1959–present Hawaiian flag currently used by the State of Hawaii Flag of Hawaii.svg


Standard of the King Kalakaua

Personal Standard of the King Kalakaua

Flag of Princess Kaiulani (1875-1899)

Personal Standard of Princess Kaiulani

Hawaiian Islands. Johnson's new chart of national emblems, 1868

1868 flag chart

Ku'u Hae Aloha (My Beloved Flag), Hawaiian cotton quilt from Waimea, before 1918, Honolulu Academy of Arts

Hawaiian quilt from Waimea, before 1918

See also


  1. ^ Marshall, Tim (2017). A Flag Worth Dying For: The Power and Politics of National Symbols. Simon and Schuster. pp. 52–53. ISBN 9781501168338.
  2. ^ Bloss, Janet Adele (1983). State Flags. Willowisp Press. p. 66. ISBN 9780874061833.
  3. ^ The Friend. 1921. p. 43.
  4. ^ MARK "KAILANA" NELSON (March 4, 2011). Learn to Play Hawaiian Slack Key Guitar. Mel Bay Publications. p. 9. ISBN 978-1-61065-596-5.
  5. ^ All about Hawaii: The Recognized Book of Authentic Information on Hawaii, Combined with Thrum's Hawaiian Annual and Standard Guide. Honolulu Star-Bulletin. 1974.
  6. ^ Donald T. Healy; Peter J. Orenski (January 12, 2016). Native American Flags. University of Oklahoma Press. p. 279. ISBN 978-0-8061-5575-3.
  7. ^ a b Quaife, Milo; M. J. Weig; R. E. Appleman (1961). The History of the United States Flag. New York: Harper. p. 154.
  8. ^ Henry Whalley Nicholson (1889). From sword to share: or a fortune in five years at Hawaii. W.H. Allen & Co. pp. 83–85.
  9. ^ "Hawaii: historical flags". Fotw.net. Retrieved July 31, 2013.
  10. ^ Howard M. Ballou (1906). The Reversal of the Hawaiian Flag. pp. 5–11. ISBN 0-8028-5088-X.
  11. ^ "Name and Insignia of Hawaii – State Flag". Hawaii State Library. March 1, 2006. Archived from the original on May 11, 2007. Retrieved October 25, 2007.
  12. ^ BBC History, Jan 2008
  13. ^ "2001 State/Provincial Flag Survey - NAVA.org" (PDF). nava.org.
  14. ^ "Hawaiian Flag Day Proclamation". Archived from the original on July 3, 2006. Retrieved October 26, 2007.
  15. ^ Hoʻokahua Staff (July 2014). "Lā Hoʻihoʻi Ea: Hawaiʻi Commemorates Sovereignty Restoration Day". Kaleinamanu Hawaiian Cultural Center, Kamehameha Schools. Retrieved September 3, 2011.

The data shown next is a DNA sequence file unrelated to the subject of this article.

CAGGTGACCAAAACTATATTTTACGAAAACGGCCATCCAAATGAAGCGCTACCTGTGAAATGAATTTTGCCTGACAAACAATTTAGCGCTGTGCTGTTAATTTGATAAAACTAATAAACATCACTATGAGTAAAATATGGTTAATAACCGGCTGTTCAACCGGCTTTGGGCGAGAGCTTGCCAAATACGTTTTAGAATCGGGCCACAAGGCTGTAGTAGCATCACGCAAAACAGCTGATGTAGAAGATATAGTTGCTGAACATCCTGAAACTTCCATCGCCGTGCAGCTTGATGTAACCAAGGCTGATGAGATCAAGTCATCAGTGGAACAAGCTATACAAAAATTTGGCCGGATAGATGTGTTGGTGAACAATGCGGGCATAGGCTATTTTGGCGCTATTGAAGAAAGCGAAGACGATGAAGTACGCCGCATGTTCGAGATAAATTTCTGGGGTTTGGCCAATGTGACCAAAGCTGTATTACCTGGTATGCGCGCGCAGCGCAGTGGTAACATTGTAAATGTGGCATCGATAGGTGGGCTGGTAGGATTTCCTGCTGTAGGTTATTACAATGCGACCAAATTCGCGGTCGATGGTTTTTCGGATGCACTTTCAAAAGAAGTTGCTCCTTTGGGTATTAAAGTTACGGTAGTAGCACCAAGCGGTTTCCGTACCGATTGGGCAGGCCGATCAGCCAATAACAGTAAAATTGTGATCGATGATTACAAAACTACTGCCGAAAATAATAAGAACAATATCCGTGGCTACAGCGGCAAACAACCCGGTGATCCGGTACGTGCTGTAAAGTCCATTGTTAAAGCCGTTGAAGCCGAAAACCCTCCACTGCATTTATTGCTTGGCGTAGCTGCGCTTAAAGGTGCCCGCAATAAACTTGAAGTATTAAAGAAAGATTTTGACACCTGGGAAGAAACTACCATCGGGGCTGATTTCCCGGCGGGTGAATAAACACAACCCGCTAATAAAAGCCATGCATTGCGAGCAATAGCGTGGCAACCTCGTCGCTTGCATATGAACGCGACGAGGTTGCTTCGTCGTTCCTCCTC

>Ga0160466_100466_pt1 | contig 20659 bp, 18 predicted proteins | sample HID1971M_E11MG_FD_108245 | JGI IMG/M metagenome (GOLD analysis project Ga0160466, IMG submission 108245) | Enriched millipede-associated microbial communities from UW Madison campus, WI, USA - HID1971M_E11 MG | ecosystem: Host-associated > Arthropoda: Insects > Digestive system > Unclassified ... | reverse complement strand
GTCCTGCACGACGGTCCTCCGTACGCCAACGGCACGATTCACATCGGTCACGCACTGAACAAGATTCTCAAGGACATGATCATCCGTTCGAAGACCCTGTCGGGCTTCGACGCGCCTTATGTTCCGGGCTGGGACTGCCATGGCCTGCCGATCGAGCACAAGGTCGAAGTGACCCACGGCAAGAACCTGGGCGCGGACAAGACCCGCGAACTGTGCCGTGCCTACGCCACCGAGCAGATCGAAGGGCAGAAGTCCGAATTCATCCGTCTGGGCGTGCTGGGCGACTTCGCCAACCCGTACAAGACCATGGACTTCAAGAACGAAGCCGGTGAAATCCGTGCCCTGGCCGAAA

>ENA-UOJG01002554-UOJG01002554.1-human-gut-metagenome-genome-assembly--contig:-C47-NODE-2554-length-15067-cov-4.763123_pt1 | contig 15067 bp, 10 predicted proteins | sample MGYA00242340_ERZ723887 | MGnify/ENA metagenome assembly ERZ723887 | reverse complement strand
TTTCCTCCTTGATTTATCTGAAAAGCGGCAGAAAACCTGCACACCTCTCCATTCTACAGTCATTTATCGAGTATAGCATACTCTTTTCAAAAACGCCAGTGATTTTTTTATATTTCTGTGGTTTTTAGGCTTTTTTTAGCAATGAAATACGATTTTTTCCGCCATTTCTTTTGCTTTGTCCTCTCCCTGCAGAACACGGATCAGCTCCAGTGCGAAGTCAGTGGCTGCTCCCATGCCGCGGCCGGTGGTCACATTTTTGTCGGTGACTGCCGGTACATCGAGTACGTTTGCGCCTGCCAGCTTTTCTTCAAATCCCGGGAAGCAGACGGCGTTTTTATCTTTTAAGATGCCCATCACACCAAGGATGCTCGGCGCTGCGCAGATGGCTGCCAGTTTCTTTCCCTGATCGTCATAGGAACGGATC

16. ^ "Name and Insignia of Hawaii – Governor's Flag". Hawaii State Library. March 1, 2006. Archived from the original on May 11, 2007. Retrieved October 25, 2007.
  17. ^ All about Hawaii: The Recognized Book of Authentic Information on Hawaii, Combined with Thrum's Hawaiian Annual and Standard Guide. Honolulu Star-Bulletin. 1974.

External links

Alexander Adams (sailor)

Captain Alexander Adams (1780–1871) was a Scotsman who served in the British Royal Navy and then came to the Hawaiian islands and served in the navy of the Kingdom of Hawaii. Known to the Hawaiians as Alika Napunako Adams' Creator of the Hawaiian flag


Annexation (Latin ad, to, and nexus, joining) is the administrative action and concept in international law relating to the forcible acquisition of one state's territory by another state and is generally held to be an illegal act. It is distinct from conquest, which refers to the acquisition of control over a territory involving a change of sovereignty, and differs from cession, in which territory is given or sold through treaty, since annexation is a unilateral act where territory is seized and held by one state. It usually follows military occupation of a territory.Annexation can be legitimized via general recognition by international bodies (i.e. other countries and intergovernmental organisations).